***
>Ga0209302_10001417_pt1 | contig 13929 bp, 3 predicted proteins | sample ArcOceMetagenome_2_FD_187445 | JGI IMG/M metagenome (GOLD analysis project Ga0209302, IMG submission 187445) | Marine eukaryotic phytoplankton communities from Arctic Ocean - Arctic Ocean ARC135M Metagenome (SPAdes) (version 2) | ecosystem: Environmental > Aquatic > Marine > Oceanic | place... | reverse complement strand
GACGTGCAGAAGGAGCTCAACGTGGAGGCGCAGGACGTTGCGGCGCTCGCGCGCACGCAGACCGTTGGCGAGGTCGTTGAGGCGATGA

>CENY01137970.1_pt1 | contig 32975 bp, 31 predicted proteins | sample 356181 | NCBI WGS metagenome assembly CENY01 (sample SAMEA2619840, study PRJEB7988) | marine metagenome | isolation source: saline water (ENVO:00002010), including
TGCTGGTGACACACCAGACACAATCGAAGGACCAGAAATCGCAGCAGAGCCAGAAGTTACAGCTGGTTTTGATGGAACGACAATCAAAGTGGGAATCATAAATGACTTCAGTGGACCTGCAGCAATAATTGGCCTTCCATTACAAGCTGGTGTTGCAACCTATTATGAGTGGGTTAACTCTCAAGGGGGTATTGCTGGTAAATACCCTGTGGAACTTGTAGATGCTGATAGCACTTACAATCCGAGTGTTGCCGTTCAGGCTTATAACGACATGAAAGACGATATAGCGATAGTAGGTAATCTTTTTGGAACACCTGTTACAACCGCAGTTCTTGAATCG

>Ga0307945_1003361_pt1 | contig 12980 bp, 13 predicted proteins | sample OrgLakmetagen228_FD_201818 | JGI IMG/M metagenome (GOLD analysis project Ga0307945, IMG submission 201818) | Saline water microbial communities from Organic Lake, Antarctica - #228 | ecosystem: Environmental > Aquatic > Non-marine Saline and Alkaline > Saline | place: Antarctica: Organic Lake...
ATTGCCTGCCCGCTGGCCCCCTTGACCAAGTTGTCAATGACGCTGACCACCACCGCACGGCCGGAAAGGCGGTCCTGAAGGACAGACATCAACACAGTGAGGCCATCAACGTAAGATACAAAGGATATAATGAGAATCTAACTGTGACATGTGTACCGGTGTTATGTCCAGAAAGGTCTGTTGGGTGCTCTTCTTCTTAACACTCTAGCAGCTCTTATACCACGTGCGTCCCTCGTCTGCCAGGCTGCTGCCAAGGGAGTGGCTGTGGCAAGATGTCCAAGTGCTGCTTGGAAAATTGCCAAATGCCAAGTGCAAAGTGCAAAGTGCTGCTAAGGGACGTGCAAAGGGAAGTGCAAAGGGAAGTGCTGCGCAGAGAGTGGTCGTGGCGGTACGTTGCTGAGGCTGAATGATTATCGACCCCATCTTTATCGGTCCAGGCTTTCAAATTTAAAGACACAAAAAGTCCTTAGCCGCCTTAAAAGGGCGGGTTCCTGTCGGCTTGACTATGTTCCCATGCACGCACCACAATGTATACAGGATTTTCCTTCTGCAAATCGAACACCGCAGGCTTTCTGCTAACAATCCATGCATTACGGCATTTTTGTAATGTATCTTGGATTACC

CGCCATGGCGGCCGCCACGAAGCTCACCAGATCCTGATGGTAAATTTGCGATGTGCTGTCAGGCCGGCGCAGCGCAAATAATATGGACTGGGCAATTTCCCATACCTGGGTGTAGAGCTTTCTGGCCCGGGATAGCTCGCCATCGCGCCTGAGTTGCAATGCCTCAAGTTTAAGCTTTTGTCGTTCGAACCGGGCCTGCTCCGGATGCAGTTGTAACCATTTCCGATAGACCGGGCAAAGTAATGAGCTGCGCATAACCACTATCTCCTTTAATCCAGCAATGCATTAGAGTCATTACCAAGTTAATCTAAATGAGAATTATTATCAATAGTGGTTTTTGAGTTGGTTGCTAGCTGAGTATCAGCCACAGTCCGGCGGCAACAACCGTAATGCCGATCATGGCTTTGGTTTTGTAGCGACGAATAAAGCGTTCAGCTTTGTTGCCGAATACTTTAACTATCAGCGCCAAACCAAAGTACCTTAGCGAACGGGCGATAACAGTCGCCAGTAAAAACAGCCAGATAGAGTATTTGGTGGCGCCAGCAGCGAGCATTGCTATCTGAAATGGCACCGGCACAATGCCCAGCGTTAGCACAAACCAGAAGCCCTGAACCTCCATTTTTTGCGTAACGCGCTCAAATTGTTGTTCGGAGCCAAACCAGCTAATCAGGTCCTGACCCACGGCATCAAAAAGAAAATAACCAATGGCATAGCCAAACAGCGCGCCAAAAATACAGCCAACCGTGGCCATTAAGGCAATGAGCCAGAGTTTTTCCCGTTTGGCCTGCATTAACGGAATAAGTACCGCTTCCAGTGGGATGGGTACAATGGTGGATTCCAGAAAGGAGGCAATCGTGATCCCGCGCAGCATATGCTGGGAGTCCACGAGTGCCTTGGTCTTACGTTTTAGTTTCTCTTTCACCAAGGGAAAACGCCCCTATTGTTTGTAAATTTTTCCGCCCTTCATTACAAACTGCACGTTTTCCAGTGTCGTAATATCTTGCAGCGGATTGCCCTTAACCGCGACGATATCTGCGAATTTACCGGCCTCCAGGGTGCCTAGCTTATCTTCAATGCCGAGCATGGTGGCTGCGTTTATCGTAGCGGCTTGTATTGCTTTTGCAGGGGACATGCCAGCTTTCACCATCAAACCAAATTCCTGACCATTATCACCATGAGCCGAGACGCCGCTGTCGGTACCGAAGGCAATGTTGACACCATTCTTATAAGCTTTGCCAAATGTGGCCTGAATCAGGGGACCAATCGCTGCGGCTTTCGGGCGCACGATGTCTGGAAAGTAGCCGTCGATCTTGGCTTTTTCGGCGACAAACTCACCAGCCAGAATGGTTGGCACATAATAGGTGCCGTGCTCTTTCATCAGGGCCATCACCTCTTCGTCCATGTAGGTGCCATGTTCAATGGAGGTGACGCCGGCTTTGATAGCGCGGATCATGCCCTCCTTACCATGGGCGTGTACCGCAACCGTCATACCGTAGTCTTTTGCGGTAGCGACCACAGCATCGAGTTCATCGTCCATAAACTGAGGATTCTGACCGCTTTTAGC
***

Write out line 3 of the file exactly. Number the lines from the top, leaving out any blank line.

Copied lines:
>CENY01137970.1_pt1 | contig 32975 bp, 31 predicted proteins | sample 356181 | NCBI WGS metagenome assembly CENY01 (sample SAMEA2619840, study PRJEB7988) | marine metagenome | isolation source: saline water (ENVO:00002010), including